Yesterday I received this ad in my email: Get an agent and start your publishing career! The fact is, you could seek out an agent, (for 12 months.) Then you can wait (another 12 months) for said agent to pitch your work to a publisher. And then, if the publisher accepts your work, you will wait (2-3 years) before your work is presented as a book. This is the traditional path of the author-to-be in the dog-eat-dog world of the publishing industry.
By the time I was 10, I had written, illustrated, and produced my first booklet, Adventures in the Lost World. At 14, I rode my motorcycle out to the country, started a fire beneath the old Stephen’s Creek bridge, and burned 900 pages of Wings Like Eagles, a massive book about bikers, chopped Harleys, and mixed-up kids. By the time I was 17, my constant prayer was, “Help me to become a full-time writer. And oh yeah, God? Could you make sure millions of people read what I write?”
After spending 10 years doing youth work and being involved in dozens of crisis interventions with mixed-up kids who used far too many drugs, my first book, Scratchin’ on the Eight Ball was published by an educational publisher here in Lincoln. He printed 5,000 copies of 8-Ball, and managed to sell it in nine different states. It sold the best, however, in Havelock, the place I had started my youth working career at. I had just turned 26, and my constant prayer remained the same, “God? Help me to become a full-time writer and let millions read my work!”
In 1992, I went to the Havelock Business Men and asked them to invest $7,000 in a reprint of 8-Ball and the printing of its sequel, The Kid, the Cop and the Con. By speaking in all the area high schools and selling books on site, I was able to pay my investors back within 6 weeks! This same year, (still praying to become a full-time author) I continued to run my anti-drug outdoor adventure program Kastleland for the YMCA’s Camp Kitaki. While doing so, I sold 3,000 copies of 8-Ball and The Kid, 1,000 copies of The Jewel Folk, and 5,000 copies of Carry On, 1o original songs on cassette tapes.
In 1994, Alan Peterson of American Tool (which he sold to Rubbermaid for 450 million) had his non-profit company Life Boat Foundation invest in Signals from the Corner, my book about a 7-year-old with ADHD. The catch was for me to donate 10% of the print run to Nebraska agencies that helped youth. And so I did, and my best response came from a 16-year-old unwed mother confined in solitary at Geneva. She thanked me for writing such a book, and later down the line, she became a teacher.
In 1996, I self-published two of my children’s books, Jason the Fear-Slayer and Squeaker the Country Mouse. In 2000, Stag-Heart Onewas released (self-published). In 2002, after submitting to agents, editors, publishers, and 12 different game developers (one which first offered me an $85,000 advance, but did not follow through) I finally attempted the traditional approach to publishing. I submitted a fact-based story about a young gay boy I had worked with who died of AIDS complications in the 90’s. I told him before he did that I would write a book about him one day.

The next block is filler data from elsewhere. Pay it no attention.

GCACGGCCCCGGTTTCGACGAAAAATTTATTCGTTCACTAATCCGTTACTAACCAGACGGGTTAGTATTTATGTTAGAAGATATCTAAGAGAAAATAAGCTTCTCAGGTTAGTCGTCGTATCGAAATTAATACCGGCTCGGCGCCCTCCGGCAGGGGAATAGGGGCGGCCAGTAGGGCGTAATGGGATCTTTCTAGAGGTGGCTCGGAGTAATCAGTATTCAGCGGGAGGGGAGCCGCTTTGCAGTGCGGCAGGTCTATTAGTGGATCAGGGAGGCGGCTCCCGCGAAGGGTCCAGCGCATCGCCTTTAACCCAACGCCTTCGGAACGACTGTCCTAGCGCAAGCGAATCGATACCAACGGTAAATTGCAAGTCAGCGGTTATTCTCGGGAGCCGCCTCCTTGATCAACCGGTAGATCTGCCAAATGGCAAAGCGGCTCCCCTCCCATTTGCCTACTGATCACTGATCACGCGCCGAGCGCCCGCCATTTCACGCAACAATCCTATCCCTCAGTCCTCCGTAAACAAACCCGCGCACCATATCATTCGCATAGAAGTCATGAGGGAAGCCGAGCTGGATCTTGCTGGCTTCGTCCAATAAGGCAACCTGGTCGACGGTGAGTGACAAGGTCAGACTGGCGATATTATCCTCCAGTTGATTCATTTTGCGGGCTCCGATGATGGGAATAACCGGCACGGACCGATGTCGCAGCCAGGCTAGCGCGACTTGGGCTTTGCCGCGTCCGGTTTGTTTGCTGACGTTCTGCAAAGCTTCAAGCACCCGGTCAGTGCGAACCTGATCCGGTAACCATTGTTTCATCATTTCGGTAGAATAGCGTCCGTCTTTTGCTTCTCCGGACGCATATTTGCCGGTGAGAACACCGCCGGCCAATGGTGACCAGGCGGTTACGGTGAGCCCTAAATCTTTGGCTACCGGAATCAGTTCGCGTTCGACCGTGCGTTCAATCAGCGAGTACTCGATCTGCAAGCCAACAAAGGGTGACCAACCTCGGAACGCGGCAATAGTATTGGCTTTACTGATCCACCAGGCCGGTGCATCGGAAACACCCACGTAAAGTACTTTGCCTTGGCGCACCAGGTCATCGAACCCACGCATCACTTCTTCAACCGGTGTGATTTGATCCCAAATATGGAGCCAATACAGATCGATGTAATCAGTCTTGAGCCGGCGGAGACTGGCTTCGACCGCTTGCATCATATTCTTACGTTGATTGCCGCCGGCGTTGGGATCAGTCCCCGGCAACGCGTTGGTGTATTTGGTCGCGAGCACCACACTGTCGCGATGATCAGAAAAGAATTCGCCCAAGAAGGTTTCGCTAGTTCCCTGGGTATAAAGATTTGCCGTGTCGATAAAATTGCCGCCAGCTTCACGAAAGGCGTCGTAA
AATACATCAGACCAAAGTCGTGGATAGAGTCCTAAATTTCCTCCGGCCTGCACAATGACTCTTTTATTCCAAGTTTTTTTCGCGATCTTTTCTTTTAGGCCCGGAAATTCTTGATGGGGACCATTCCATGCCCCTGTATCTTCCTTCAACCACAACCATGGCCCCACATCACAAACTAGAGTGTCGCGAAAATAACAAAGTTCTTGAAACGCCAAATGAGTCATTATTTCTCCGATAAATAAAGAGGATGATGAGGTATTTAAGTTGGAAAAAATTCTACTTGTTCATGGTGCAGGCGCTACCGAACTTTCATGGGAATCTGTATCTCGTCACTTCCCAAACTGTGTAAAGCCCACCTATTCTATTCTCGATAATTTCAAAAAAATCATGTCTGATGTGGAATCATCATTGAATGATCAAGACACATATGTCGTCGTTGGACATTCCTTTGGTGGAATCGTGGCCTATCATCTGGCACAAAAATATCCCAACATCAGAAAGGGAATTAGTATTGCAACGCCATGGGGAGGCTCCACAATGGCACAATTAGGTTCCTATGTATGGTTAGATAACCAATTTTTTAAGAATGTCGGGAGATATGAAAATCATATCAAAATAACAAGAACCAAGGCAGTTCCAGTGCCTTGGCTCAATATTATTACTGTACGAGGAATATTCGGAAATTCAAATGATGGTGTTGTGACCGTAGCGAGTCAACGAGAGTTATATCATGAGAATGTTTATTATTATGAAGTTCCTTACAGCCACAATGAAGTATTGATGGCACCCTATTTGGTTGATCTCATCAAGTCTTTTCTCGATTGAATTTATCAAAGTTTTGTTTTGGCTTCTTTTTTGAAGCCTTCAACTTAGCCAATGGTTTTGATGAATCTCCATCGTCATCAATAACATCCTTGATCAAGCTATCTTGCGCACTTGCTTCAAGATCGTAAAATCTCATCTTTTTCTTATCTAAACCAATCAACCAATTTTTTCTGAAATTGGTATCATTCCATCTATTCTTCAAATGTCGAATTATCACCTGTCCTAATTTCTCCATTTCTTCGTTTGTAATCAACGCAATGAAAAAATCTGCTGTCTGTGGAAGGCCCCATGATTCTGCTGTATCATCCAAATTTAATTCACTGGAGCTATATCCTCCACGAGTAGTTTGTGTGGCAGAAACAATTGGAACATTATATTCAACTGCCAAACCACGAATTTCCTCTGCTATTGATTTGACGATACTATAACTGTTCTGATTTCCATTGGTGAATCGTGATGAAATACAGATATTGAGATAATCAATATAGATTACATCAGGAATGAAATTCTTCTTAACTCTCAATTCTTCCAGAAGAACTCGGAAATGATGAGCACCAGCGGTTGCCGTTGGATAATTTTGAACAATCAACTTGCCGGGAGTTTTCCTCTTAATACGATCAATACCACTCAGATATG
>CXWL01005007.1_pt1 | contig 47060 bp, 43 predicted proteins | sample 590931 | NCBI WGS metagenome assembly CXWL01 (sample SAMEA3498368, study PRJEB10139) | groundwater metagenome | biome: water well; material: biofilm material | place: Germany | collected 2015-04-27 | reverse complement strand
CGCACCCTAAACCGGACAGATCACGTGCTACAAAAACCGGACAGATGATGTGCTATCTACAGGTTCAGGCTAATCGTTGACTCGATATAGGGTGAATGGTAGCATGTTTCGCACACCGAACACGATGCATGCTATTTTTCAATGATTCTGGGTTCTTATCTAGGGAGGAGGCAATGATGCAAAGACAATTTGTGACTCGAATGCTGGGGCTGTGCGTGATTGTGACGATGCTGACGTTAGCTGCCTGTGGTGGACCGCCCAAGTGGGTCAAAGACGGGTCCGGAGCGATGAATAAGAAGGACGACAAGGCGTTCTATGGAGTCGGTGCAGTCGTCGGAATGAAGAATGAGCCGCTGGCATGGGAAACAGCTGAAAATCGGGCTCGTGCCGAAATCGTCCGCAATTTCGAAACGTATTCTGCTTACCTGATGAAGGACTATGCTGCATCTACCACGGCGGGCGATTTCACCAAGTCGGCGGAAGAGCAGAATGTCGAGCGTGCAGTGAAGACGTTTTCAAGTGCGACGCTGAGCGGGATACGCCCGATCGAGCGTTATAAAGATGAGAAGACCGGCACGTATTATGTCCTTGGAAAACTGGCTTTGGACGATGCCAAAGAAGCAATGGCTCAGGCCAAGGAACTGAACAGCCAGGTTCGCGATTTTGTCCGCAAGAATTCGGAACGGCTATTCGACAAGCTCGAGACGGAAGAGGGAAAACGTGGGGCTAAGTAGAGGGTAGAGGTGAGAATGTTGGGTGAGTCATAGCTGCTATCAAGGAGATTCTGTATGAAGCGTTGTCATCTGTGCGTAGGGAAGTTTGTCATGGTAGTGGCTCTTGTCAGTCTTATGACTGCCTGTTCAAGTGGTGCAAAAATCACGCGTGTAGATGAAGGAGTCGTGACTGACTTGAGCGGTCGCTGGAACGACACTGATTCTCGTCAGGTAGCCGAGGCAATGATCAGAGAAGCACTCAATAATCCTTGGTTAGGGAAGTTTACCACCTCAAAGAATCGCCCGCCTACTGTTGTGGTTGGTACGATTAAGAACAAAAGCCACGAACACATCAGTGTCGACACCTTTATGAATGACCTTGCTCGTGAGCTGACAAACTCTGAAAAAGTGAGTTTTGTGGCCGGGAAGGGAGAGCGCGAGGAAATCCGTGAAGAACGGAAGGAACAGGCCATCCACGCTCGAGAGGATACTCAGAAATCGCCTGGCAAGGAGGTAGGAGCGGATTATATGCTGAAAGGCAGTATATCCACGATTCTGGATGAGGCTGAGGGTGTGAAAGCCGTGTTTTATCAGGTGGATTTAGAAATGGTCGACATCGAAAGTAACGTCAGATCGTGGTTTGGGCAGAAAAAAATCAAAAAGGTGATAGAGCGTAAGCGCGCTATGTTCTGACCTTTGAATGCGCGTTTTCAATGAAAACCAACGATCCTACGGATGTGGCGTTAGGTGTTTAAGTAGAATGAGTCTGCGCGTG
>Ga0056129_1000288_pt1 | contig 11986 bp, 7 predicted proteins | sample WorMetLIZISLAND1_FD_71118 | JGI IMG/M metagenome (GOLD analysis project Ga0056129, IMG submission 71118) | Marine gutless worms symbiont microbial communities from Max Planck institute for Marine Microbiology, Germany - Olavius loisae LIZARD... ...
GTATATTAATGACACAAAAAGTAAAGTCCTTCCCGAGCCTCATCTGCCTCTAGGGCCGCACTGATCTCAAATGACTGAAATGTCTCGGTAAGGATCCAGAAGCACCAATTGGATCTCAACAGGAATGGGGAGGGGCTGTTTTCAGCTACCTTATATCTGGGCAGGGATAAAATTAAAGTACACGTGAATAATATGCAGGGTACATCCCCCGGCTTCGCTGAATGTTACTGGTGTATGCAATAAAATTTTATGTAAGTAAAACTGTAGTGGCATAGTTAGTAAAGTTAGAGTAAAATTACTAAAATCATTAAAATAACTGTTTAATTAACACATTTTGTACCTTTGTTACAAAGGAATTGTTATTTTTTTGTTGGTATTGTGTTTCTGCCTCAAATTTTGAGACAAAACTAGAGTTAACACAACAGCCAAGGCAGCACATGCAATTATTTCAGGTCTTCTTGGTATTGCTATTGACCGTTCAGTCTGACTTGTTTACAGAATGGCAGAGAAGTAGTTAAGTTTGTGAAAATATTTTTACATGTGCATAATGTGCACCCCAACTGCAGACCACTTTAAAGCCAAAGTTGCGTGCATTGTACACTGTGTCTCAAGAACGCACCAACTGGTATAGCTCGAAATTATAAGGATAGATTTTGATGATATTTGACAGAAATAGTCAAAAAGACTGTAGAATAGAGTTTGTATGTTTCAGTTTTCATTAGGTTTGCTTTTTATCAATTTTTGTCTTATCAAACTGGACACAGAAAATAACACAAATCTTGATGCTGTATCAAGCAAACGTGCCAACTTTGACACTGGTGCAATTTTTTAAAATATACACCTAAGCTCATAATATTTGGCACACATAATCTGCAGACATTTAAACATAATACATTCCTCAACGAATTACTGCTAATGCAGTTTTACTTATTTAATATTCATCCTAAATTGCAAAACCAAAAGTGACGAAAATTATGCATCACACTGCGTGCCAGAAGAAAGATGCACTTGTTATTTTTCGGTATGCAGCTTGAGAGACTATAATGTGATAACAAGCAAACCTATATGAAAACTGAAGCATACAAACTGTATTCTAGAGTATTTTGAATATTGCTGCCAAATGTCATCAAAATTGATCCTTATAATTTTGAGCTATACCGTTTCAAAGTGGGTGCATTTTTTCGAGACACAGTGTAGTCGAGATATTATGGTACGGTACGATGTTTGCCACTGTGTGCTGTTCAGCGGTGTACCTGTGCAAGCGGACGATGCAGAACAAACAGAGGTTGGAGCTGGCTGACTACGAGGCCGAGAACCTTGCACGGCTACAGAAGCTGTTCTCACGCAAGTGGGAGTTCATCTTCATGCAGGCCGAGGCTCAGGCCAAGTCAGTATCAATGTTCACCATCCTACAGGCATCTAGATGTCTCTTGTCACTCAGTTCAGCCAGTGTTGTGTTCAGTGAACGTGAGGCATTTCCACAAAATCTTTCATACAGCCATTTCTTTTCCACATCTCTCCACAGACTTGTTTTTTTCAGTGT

Five rejections later, Haworth Press published Beyond the Wind, sold hard-bound rights to Insight/Out, and by 2005, the book sold 10,000 copies. Two years later, both companies folded and so the book rights came back to me. Since then, I have self-published Beyond and it sequel, Out of the Storm.
John Lennon, (one of the Beatles) once said, “Life is what happens while we are making other plans.”
And so, although my constant prayers were never answered, I have spent the past 35 years working with hard-core kids, managed to self-publish 12 of my books, and I’ve been to Federal court twice (won the first time, lost the second). 10 years ago, I had my youth-work career derailed by a false allegation, and despite the fact that I would have like to become a recluse and hide under a rock (like the guy in the new Geico commercial) I presented the 8-Ball play at the Joyo Theater to 400 folks just before Christmas last year. My constant strength came from a quote by Mark Twain: “What other people say about me, is none of my damned business!”
When my avid readers see me in person, they have this preconceived notion that though I dress in faded blue jeans and flannel shirts, that I am a well-paid author. I simply smile at them and ask, “Do you know what the difference is between an author and a large pizza? A large pizza can feed a family of four!”
And now today, I sit here writing this article, knowing in two hours I will be on the road at my job. I could try to glorify it and say I am a “courier” for a local printer. But fact is, I am just a delivery driver who delivers printed goods to the printer’s clients. But hey, in the past 5 years, with the help of this printer and his staff, I have presented 9 more books to the world.
So I now say to God, “It’s not too late to answer my prayer, but then again if you don’t, I will just continue to do what I’ve been doing for the past 35 years.”
Who knows? I may never write full-time for a living, but my goal of millions of readers is slowly climbing. Because fact is, for every one book that ever gets published at least 5 people have read that one copy. So with my tally of the 30,000 books I have self-published that means 150,000 folks have read what I wrote.
Not bad for a bad kid who grew up on the mean streets of Havelock. Perhaps, God knows what He’s doing after all.